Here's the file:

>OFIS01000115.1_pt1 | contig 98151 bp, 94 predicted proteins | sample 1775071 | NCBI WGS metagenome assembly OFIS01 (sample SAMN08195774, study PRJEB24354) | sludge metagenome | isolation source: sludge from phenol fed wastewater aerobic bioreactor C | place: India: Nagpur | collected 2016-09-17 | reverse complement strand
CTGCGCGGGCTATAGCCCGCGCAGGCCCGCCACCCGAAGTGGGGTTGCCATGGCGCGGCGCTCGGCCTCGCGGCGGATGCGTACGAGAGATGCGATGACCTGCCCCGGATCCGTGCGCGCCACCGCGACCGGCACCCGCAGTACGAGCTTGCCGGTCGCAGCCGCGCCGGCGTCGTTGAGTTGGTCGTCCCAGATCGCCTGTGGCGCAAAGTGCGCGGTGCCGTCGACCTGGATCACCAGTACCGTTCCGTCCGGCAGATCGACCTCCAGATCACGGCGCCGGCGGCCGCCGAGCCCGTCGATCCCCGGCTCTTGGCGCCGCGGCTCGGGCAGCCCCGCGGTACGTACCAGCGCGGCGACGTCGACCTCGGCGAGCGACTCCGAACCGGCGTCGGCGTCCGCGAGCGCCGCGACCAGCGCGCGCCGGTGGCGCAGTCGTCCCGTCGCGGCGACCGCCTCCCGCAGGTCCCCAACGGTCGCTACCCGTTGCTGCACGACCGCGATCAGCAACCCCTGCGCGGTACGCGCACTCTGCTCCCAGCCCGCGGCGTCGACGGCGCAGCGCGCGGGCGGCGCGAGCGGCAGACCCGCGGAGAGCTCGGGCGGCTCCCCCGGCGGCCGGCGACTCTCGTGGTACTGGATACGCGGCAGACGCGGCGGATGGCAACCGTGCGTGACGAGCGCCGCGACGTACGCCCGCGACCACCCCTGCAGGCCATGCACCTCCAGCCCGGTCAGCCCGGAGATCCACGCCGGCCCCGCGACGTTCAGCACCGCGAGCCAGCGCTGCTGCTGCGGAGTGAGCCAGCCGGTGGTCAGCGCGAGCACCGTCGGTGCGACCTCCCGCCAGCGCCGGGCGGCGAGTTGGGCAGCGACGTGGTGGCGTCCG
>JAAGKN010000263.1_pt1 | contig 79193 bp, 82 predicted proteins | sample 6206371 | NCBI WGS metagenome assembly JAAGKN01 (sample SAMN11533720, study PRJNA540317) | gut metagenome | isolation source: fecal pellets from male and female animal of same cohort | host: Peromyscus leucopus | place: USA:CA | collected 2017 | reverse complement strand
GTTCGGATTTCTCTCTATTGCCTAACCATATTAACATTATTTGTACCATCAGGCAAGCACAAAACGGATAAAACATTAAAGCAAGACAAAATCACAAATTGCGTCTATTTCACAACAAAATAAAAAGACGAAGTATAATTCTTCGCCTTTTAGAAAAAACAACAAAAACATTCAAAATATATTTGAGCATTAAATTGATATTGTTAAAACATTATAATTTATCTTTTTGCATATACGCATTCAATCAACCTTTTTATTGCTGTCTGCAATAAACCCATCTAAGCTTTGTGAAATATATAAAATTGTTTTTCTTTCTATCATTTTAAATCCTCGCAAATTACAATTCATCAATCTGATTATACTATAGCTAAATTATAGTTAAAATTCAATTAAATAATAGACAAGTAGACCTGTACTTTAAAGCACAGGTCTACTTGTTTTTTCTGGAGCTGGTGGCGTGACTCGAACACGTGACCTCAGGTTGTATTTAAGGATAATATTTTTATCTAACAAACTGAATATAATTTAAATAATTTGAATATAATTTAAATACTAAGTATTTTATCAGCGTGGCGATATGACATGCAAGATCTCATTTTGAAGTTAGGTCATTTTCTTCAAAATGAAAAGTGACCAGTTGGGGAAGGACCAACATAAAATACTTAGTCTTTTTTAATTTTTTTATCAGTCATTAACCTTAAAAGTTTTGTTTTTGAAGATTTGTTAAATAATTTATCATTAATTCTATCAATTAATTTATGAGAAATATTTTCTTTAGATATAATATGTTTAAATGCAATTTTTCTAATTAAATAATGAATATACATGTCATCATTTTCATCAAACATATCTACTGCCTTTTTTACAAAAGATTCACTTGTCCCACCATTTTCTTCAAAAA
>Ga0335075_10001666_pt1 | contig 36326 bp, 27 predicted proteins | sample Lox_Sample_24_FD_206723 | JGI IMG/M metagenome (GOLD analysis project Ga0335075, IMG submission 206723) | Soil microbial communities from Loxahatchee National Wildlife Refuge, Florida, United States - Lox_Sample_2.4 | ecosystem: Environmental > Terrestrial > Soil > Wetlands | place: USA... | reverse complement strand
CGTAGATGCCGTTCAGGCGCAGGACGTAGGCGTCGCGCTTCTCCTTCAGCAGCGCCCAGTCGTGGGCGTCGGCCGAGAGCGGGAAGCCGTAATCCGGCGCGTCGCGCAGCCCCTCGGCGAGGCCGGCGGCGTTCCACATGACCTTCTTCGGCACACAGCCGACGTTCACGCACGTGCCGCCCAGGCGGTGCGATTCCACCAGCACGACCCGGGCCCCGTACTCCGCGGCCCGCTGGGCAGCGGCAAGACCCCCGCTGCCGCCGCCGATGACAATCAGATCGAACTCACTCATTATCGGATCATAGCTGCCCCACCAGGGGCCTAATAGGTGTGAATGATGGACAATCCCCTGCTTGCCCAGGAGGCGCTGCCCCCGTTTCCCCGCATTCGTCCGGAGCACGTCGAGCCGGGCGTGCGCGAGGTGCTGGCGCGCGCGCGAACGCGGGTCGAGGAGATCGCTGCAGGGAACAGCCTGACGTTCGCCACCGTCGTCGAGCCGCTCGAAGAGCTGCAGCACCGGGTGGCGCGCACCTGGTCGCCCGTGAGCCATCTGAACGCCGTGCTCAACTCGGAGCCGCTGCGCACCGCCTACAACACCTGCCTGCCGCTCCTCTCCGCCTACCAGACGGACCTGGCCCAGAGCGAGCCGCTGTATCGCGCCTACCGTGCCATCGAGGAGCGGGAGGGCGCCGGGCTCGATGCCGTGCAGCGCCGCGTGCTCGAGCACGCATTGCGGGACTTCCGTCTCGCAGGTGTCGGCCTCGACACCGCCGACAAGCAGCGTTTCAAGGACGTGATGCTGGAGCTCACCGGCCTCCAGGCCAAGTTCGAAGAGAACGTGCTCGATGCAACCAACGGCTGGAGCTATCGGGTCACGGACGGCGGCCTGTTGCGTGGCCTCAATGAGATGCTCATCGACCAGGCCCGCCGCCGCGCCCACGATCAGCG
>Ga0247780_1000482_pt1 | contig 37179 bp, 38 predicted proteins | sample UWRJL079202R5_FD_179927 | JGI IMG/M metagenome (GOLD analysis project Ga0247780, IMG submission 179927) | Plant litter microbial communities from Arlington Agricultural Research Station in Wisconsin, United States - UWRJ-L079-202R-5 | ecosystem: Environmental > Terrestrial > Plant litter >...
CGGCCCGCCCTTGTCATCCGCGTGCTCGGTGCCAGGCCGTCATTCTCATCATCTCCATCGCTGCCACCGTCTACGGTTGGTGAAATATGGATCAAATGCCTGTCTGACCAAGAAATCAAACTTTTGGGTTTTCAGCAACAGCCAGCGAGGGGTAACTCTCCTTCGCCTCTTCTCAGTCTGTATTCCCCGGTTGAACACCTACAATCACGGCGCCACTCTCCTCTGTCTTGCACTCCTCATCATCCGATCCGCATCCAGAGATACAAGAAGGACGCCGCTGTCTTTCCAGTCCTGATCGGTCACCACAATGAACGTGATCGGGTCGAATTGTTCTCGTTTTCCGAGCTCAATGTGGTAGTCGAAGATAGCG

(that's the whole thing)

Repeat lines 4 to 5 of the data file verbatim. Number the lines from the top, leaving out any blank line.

GTTCGGATTTCTCTCTATTGCCTAACCATATTAACATTATTTGTACCATCAGGCAAGCACAAAACGGATAAAACATTAAAGCAAGACAAAATCACAAATTGCGTCTATTTCACAACAAAATAAAAAGACGAAGTATAATTCTTCGCCTTTTAGAAAAAACAACAAAAACATTCAAAATATATTTGAGCATTAAATTGATATTGTTAAAACATTATAATTTATCTTTTTGCATATACGCATTCAATCAACCTTTTTATTGCTGTCTGCAATAAACCCATCTAAGCTTTGTGAAATATATAAAATTGTTTTTCTTTCTATCATTTTAAATCCTCGCAAATTACAATTCATCAATCTGATTATACTATAGCTAAATTATAGTTAAAATTCAATTAAATAATAGACAAGTAGACCTGTACTTTAAAGCACAGGTCTACTTGTTTTTTCTGGAGCTGGTGGCGTGACTCGAACACGTGACCTCAGGTTGTATTTAAGGATAATATTTTTATCTAACAAACTGAATATAATTTAAATAATTTGAATATAATTTAAATACTAAGTATTTTATCAGCGTGGCGATATGACATGCAAGATCTCATTTTGAAGTTAGGTCATTTTCTTCAAAATGAAAAGTGACCAGTTGGGGAAGGACCAACATAAAATACTTAGTCTTTTTTAATTTTTTTATCAGTCATTAACCTTAAAAGTTTTGTTTTTGAAGATTTGTTAAATAATTTATCATTAATTCTATCAATTAATTTATGAGAAATATTTTCTTTAGATATAATATGTTTAAATGCAATTTTTCTAATTAAATAATGAATATACATGTCATCATTTTCATCAAACATATCTACTGCCTTTTTTACAAAAGATTCACTTGTCCCACCATTTTCTTCAAAAA
>Ga0335075_10001666_pt1 | contig 36326 bp, 27 predicted proteins | sample Lox_Sample_24_FD_206723 | JGI IMG/M metagenome (GOLD analysis project Ga0335075, IMG submission 206723) | Soil microbial communities from Loxahatchee National Wildlife Refuge, Florida, United States - Lox_Sample_2.4 | ecosystem: Environmental > Terrestrial > Soil > Wetlands | place: USA... | reverse complement strand